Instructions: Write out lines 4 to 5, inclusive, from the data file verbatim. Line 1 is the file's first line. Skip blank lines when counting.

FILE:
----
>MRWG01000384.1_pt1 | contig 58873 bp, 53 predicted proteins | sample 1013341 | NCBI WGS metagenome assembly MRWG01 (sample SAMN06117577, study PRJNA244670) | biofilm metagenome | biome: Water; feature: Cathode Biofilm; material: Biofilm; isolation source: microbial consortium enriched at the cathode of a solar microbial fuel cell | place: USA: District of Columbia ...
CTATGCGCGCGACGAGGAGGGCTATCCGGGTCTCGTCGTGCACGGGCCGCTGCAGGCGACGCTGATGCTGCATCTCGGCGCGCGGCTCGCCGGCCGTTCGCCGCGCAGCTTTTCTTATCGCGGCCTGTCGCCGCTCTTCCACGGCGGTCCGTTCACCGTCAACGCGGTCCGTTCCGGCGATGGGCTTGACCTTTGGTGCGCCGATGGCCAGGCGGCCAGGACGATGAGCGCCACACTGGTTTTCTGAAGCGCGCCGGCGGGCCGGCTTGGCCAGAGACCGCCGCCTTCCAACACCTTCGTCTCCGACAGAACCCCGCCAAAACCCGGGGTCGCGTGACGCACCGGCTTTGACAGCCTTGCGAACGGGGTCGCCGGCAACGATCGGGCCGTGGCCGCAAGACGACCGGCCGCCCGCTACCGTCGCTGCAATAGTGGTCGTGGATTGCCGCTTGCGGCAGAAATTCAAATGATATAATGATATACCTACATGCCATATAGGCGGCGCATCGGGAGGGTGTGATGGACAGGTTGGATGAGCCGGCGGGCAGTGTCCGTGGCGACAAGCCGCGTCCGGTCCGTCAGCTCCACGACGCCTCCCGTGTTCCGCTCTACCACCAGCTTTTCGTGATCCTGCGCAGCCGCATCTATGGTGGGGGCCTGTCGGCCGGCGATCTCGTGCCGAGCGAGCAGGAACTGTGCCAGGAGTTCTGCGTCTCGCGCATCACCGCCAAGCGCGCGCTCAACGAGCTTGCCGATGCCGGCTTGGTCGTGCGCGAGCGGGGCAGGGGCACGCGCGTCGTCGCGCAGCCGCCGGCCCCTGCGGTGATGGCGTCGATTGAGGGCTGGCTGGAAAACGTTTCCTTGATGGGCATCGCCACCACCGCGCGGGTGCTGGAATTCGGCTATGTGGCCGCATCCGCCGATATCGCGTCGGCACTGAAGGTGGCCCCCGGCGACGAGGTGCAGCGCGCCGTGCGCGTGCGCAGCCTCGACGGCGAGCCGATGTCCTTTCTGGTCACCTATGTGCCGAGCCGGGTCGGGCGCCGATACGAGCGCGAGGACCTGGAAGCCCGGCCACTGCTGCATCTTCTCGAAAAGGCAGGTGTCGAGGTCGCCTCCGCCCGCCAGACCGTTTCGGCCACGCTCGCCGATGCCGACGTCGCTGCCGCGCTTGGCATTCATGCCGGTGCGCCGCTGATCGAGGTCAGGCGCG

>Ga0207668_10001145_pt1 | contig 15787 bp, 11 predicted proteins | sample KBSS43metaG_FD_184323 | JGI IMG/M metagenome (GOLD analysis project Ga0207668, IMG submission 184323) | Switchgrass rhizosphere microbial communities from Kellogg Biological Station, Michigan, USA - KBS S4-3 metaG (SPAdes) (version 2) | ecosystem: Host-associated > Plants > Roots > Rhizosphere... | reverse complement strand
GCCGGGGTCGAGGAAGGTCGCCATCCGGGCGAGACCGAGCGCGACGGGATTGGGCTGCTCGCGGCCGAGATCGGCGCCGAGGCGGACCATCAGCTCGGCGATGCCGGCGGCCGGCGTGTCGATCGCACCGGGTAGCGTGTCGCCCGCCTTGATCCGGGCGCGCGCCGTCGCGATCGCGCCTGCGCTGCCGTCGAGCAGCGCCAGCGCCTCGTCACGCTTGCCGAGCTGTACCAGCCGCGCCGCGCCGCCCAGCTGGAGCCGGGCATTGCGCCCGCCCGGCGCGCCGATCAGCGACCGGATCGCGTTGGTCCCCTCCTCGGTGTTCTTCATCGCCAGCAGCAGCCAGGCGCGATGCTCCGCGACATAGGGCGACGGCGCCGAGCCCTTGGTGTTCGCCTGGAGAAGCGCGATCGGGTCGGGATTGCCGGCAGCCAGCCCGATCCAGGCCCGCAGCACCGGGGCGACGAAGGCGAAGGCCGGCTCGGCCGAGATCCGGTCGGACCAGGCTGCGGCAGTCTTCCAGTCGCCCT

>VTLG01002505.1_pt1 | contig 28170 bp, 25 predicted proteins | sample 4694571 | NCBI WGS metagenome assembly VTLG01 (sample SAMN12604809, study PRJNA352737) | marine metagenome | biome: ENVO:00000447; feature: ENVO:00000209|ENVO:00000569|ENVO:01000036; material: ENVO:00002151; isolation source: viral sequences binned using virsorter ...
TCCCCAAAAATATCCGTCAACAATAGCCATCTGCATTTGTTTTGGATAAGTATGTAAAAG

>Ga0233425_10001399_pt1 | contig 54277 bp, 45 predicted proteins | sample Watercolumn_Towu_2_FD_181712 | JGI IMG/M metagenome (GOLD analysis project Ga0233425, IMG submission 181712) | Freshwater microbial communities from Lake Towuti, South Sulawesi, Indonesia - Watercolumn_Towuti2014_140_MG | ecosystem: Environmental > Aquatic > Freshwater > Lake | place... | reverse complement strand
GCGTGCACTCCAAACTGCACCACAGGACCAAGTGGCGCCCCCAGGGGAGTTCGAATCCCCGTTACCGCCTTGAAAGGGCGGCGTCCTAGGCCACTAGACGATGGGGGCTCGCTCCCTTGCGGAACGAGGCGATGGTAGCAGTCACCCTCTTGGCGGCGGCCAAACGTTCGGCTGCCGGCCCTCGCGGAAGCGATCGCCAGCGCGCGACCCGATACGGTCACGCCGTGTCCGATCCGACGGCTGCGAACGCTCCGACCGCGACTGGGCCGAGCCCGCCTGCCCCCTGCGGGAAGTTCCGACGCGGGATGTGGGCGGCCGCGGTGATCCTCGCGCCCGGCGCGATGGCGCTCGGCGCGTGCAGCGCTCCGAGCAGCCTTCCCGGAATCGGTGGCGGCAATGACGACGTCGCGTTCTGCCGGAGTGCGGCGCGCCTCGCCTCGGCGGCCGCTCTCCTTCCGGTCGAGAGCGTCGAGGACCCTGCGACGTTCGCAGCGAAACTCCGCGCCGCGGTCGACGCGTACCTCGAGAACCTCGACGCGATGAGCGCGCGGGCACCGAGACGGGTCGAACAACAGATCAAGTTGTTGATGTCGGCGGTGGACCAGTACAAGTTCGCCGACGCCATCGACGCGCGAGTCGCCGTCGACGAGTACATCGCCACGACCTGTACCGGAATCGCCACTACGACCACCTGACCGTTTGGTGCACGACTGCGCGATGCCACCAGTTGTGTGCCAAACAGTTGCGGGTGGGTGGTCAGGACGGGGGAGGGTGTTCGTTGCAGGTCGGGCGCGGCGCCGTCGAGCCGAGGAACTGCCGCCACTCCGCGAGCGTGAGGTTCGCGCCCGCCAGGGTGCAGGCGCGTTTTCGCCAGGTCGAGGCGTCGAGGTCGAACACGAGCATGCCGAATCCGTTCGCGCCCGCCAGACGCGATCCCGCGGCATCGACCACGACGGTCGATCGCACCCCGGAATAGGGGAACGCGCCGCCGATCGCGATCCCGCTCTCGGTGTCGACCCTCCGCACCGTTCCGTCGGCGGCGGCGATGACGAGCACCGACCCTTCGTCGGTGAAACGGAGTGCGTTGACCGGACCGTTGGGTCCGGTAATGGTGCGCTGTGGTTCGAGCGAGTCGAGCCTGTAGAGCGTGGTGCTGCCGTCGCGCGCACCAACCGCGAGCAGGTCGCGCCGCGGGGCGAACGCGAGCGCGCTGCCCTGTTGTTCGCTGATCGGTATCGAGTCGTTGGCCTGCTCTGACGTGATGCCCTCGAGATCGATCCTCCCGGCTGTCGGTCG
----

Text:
GCCGGGGTCGAGGAAGGTCGCCATCCGGGCGAGACCGAGCGCGACGGGATTGGGCTGCTCGCGGCCGAGATCGGCGCCGAGGCGGACCATCAGCTCGGCGATGCCGGCGGCCGGCGTGTCGATCGCACCGGGTAGCGTGTCGCCCGCCTTGATCCGGGCGCGCGCCGTCGCGATCGCGCCTGCGCTGCCGTCGAGCAGCGCCAGCGCCTCGTCACGCTTGCCGAGCTGTACCAGCCGCGCCGCGCCGCCCAGCTGGAGCCGGGCATTGCGCCCGCCCGGCGCGCCGATCAGCGACCGGATCGCGTTGGTCCCCTCCTCGGTGTTCTTCATCGCCAGCAGCAGCCAGGCGCGATGCTCCGCGACATAGGGCGACGGCGCCGAGCCCTTGGTGTTCGCCTGGAGAAGCGCGATCGGGTCGGGATTGCCGGCAGCCAGCCCGATCCAGGCCCGCAGCACCGGGGCGACGAAGGCGAAGGCCGGCTCGGCCGAGATCCGGTCGGACCAGGCTGCGGCAGTCTTCCAGTCGCCCT

>VTLG01002505.1_pt1 | contig 28170 bp, 25 predicted proteins | sample 4694571 | NCBI WGS metagenome assembly VTLG01 (sample SAMN12604809, study PRJNA352737) | marine metagenome | biome: ENVO:00000447; feature: ENVO:00000209|ENVO:00000569|ENVO:01000036; material: ENVO:00002151; isolation source: viral sequences binned using virsorter ...